air pressure ÷ distance between
As the pressure gradient
increases (isobars are very close
together), wind speed increases.
The coriolis effect –
Earth’s rotation on it’s
axis causes winds to be
deflected to the right in
hemisphere and to the
left in the southern
The unequal distribution
of Insolation causes
unequal heating of the
Earth which causes
differences in pressure
which result in winds.
Cooler air, being more
dense, sinks toward
Earth due to gravity,
causing warmer, less
dense air to rise
causes the Coriolis
Effect which results
in the three (or six)
cell circulation of
winds as illustrated
in your notes.
Components of Weather
What is an Air Mass?
An air mass is a large body of air in the
troposphere moving in a particular direction,
with the same temperature, pressure and
Components of Weather
Air Masses Affecting the U.S.
2. Types of Air Masses
Tropical – originates in the tropics (low
latitudes). Characterized by warm air.
Polar – originates in polar regions (high
latitudes). It is characterized by cold air.
Arctic – originates in ice covered arctic
regions (winter only). It is very cold and
It’s right here in ESRT
Continental – think LAND.
It is dry.
e. Maritime – think SEA. It is
3. Air masses are a combination
of temperature and moisture
Types of Fronts
Table is on page 26
Cold Air –moves fast
Cold air meets warm
air and mixes
Showers for long
Air is dense and hugs the
Lots of Clouds as air
“bullies” the warm air UP
Covers wide area
Brings intense change –
brief periods of stormy
Stationary Front: Warm and Cold air meet head on and neither gives way. Low pressure usually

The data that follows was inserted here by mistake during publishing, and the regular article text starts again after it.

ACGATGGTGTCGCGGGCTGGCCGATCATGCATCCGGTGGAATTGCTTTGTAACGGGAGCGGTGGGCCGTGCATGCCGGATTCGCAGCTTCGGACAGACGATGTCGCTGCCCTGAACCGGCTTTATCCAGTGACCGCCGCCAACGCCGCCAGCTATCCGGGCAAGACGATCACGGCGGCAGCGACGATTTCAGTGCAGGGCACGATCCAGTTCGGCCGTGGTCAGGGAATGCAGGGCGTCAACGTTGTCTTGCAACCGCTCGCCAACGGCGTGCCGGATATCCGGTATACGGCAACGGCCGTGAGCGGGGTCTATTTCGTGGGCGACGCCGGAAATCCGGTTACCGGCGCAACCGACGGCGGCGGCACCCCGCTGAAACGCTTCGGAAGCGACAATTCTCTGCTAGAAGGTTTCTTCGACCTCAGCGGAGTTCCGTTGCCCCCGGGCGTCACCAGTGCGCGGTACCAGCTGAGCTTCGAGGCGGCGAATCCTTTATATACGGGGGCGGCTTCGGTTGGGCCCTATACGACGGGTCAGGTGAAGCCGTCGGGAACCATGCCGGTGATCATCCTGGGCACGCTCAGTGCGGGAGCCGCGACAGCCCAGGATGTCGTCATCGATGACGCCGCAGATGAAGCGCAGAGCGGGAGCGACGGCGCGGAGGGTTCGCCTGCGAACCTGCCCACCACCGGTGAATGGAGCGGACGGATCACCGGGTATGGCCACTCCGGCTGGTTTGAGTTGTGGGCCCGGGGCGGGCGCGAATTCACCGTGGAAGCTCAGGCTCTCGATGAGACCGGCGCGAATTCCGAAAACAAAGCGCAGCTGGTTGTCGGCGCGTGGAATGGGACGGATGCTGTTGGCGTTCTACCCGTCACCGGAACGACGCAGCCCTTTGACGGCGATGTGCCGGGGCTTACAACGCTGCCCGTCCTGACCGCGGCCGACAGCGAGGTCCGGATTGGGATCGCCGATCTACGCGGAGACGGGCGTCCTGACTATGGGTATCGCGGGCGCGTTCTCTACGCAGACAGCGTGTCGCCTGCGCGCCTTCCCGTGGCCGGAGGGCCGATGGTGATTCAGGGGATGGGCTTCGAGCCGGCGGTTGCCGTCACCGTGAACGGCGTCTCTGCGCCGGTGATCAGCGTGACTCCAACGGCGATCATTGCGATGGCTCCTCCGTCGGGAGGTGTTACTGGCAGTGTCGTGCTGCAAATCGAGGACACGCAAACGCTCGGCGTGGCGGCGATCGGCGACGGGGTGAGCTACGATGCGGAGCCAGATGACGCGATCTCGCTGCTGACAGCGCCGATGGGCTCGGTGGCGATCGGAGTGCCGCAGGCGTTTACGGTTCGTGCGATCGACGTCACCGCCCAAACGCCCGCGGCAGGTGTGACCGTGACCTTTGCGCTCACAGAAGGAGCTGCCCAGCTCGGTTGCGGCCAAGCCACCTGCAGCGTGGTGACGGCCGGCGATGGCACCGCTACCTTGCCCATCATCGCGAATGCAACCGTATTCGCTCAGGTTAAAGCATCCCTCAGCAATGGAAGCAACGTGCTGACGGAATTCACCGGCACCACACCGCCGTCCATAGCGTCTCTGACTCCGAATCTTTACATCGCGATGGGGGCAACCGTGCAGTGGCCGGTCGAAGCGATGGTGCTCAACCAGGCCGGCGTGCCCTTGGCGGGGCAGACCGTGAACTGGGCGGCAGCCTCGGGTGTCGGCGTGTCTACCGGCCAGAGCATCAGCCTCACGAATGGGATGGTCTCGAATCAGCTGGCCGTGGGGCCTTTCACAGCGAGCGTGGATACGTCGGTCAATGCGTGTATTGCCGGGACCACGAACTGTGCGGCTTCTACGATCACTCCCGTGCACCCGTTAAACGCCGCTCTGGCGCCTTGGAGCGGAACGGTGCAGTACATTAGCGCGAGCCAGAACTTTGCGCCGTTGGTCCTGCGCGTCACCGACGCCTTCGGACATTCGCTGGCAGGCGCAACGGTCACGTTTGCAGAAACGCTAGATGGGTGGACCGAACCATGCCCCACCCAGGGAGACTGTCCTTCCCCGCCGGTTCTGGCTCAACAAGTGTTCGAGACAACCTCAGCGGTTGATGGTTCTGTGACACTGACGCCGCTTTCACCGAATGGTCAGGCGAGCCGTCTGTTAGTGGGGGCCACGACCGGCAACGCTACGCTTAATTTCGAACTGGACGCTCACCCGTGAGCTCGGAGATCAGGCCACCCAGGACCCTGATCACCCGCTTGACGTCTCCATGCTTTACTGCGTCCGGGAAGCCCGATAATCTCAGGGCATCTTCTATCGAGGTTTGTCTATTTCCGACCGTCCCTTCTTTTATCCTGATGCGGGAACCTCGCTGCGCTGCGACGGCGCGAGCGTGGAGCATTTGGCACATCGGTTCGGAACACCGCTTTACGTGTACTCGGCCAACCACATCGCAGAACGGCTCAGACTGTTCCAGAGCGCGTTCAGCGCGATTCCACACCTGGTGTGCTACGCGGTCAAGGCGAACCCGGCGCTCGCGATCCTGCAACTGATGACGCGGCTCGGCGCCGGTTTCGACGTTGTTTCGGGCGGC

A storm that generates lightning and thunder.
Frequently produce strong winds, heavy rain, and hail.
At any given time, there are an estimated 2000
thunderstorms in progress on Earth.
In the US, Florida and the eastern Gulf Coast region
experience the most activity.
Develop when warm, humid air rises in an unstable
Violent windstorms that take the form of a rotating
column of air called a vortex, which extends downward
from a cumulonimbus cloud.
The US experiences approximately 700 tornadoes each
Greatest occurrence is from April-June (but can happen
Most frequently in the Central USA! Unique…..
Measured using the Enhanced Fujita Scale.
The Birth of a Tornado
The Birth of a Tornado
A hurricane is a heat engine that gets its energy from warm
ocean water. These storms develop from tropical depressions
which form off the coast of Africa in the warm Atlantic waters.
When water vapor evaporates it absorbs energy in the form of
heat. As the vapor rises it cools within the tropical depression, it
condenses, releasing heat which sustains the system.
•A tropical depression becomes a hurricane when its sustained
recorded winds reach 74 mph.
•Although hurricane forecasting has improved over the years
tremendously, the path of these storms may only be
What do you
mean there are
no more Earth